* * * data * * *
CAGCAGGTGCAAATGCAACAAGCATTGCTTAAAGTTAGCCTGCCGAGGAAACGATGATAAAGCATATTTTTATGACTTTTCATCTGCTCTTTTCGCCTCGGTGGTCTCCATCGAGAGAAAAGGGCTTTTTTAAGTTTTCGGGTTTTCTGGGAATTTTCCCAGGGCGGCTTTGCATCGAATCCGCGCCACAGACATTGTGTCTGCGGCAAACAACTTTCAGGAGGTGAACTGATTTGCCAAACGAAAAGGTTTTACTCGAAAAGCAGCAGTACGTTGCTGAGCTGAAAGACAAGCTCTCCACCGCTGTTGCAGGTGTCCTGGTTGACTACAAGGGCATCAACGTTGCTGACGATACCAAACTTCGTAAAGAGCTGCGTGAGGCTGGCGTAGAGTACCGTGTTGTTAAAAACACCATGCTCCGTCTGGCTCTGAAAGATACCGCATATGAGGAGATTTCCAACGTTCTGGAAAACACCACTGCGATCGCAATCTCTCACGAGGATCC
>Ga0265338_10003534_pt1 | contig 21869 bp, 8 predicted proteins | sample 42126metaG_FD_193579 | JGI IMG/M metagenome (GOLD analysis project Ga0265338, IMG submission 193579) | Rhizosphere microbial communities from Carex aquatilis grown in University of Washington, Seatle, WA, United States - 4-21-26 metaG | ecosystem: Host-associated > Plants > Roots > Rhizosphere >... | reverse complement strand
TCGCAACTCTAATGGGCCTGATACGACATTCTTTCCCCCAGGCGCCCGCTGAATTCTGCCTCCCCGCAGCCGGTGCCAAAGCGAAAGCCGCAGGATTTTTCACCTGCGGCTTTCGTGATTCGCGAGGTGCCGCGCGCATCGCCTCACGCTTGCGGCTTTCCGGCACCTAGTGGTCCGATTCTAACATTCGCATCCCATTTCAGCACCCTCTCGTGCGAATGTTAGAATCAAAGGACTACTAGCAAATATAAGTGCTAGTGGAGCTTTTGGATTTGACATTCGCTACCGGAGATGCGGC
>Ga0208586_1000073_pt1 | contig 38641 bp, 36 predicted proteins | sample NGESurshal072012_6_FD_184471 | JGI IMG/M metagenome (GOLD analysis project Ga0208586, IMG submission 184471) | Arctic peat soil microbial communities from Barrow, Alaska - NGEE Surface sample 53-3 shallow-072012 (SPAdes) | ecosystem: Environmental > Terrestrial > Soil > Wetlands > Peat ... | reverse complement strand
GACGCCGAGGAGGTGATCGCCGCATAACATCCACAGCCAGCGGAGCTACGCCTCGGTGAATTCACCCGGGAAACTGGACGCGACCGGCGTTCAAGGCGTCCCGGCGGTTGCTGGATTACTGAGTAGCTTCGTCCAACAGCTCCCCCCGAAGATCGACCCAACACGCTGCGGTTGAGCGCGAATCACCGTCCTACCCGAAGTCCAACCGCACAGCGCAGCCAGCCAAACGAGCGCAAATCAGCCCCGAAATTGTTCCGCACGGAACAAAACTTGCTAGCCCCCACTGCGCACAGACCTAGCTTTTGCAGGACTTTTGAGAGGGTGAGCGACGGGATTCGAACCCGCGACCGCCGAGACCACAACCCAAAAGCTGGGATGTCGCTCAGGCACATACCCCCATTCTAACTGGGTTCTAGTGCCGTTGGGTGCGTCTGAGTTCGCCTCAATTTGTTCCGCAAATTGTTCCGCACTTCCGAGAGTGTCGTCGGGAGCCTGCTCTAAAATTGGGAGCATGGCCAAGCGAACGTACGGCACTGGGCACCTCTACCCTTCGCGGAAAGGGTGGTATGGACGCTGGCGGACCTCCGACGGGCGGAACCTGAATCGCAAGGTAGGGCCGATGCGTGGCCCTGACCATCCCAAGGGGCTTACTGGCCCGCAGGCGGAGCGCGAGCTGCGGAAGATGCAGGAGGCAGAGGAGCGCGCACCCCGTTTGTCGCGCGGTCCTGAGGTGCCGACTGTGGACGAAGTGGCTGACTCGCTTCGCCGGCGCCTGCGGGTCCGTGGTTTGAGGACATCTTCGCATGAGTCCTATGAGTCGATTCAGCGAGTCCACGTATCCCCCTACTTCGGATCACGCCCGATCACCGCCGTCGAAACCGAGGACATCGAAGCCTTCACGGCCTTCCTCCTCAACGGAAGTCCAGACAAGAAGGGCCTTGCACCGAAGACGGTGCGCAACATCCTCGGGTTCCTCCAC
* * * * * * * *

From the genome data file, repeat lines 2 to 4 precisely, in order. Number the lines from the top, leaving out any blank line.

>Ga0265338_10003534_pt1 | contig 21869 bp, 8 predicted proteins | sample 42126metaG_FD_193579 | JGI IMG/M metagenome (GOLD analysis project Ga0265338, IMG submission 193579) | Rhizosphere microbial communities from Carex aquatilis grown in University of Washington, Seatle, WA, United States - 4-21-26 metaG | ecosystem: Host-associated > Plants > Roots > Rhizosphere >... | reverse complement strand
TCGCAACTCTAATGGGCCTGATACGACATTCTTTCCCCCAGGCGCCCGCTGAATTCTGCCTCCCCGCAGCCGGTGCCAAAGCGAAAGCCGCAGGATTTTTCACCTGCGGCTTTCGTGATTCGCGAGGTGCCGCGCGCATCGCCTCACGCTTGCGGCTTTCCGGCACCTAGTGGTCCGATTCTAACATTCGCATCCCATTTCAGCACCCTCTCGTGCGAATGTTAGAATCAAAGGACTACTAGCAAATATAAGTGCTAGTGGAGCTTTTGGATTTGACATTCGCTACCGGAGATGCGGC
>Ga0208586_1000073_pt1 | contig 38641 bp, 36 predicted proteins | sample NGESurshal072012_6_FD_184471 | JGI IMG/M metagenome (GOLD analysis project Ga0208586, IMG submission 184471) | Arctic peat soil microbial communities from Barrow, Alaska - NGEE Surface sample 53-3 shallow-072012 (SPAdes) | ecosystem: Environmental > Terrestrial > Soil > Wetlands > Peat ... | reverse complement strand